Anthropologists have an important role to play. We have both the onus and gift of story through which to bring into multiple venues accounts from the field that hold, with both firmness and care, the experiences of people who are experiencing daily the effects of travel bans, increased community policing, discrimination in the guise religious freedom, and innumerable forms of sexual harassment and racial profiling. We do not “give voice to the voiceless”; we create conditions to amplify voices, to bring voices into conversation with other voices and texts across space and time, to harness the affordances of different forms of representation to re-present voices as narrative accounts, visual artifacts, media, performances, curated screenings, and other forms that reflect the breadth of multimodal forms of communication and composition made increasingly possible by new digital tools and platforms. To do otherwise is to squander the opportunity to effectively leverage emerging technical capabilities for pursuing public good.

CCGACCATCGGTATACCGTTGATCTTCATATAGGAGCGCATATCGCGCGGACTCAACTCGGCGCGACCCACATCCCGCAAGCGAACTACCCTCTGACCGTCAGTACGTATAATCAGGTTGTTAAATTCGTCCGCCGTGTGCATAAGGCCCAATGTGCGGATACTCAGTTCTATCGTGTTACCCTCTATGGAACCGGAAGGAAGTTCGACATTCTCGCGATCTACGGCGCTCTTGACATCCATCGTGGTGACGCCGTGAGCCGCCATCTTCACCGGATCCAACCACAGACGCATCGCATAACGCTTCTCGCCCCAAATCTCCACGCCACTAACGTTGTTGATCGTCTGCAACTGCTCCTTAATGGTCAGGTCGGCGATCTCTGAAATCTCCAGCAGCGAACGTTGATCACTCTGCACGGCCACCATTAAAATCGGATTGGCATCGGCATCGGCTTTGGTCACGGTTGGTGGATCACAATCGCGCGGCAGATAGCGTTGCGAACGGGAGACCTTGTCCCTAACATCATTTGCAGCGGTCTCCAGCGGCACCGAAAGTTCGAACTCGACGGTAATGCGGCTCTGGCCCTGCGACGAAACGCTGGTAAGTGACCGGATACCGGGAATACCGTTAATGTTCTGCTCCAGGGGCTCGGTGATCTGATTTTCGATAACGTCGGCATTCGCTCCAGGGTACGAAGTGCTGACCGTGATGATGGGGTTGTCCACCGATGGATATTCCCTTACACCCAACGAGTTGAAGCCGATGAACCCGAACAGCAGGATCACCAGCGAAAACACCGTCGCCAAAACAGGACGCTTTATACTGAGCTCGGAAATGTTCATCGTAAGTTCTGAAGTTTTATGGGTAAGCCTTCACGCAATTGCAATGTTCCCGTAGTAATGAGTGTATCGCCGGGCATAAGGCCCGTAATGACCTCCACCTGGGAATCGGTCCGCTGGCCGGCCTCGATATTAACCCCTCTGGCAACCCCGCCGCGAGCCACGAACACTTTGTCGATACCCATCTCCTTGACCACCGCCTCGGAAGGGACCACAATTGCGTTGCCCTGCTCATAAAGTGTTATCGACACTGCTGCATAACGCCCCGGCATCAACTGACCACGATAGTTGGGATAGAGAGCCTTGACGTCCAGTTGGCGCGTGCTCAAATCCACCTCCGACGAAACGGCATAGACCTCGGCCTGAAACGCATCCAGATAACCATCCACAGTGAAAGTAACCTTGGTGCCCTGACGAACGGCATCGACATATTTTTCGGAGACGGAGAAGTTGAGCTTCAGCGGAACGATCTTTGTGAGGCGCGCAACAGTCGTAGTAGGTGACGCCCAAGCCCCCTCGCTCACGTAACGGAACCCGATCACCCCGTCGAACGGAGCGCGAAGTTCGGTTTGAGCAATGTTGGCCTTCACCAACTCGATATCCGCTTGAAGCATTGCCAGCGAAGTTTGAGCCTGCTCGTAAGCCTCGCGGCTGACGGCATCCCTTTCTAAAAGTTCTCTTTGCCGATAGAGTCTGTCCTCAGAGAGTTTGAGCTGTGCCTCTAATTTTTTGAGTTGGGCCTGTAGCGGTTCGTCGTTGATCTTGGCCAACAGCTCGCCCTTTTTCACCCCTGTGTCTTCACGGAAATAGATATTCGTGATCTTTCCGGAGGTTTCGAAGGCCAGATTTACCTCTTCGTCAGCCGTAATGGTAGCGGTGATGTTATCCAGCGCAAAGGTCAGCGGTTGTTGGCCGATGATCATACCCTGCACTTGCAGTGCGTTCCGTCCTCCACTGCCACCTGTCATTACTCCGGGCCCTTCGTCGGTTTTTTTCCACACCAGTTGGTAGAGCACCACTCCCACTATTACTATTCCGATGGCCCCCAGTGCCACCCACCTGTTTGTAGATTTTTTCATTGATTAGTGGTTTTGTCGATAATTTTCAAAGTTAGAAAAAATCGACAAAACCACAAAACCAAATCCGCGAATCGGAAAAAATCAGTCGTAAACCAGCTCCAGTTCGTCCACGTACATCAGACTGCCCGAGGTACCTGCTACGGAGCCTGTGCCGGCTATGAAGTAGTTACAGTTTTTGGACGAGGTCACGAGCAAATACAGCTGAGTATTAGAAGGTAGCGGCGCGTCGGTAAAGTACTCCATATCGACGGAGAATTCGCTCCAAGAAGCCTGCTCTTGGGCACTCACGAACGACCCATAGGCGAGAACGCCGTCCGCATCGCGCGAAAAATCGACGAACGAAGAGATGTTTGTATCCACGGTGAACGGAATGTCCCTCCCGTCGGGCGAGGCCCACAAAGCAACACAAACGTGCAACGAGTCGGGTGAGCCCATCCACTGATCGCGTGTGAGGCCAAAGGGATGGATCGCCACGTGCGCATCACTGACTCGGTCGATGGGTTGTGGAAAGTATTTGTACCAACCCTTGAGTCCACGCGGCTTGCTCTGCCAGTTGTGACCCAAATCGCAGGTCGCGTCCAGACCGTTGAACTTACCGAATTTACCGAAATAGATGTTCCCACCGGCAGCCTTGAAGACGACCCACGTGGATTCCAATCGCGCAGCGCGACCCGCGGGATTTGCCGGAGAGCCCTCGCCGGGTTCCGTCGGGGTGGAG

Higher education institutions have a role to play by encouraging vigilance against sources of misinformation that are circulating about issues and communities that are vital to our mission, including academic freedom, enforcing DACA protections, and characterizations of schools and the educators, children, and families they serve. This mission has been realized in our college community and many others around the nation in different ways: organized gatherings to provide comfort and to signal solidarity, the proffer of informational and legal resources for those in need of such services, and new sites of inquiry and action that address the many constituencies that call this campus home.
In this vein, for example, the Media and Social Change Lab (MASCLab) at Teachers College has organized a series of interactive screenings and discussions on topics that, much to my sorrow, continue to appear as news headlines: gun violence, mass shootings, immigration raids and deportation, criminal and juvenile justice, foster care and underfunded child welfare mandates.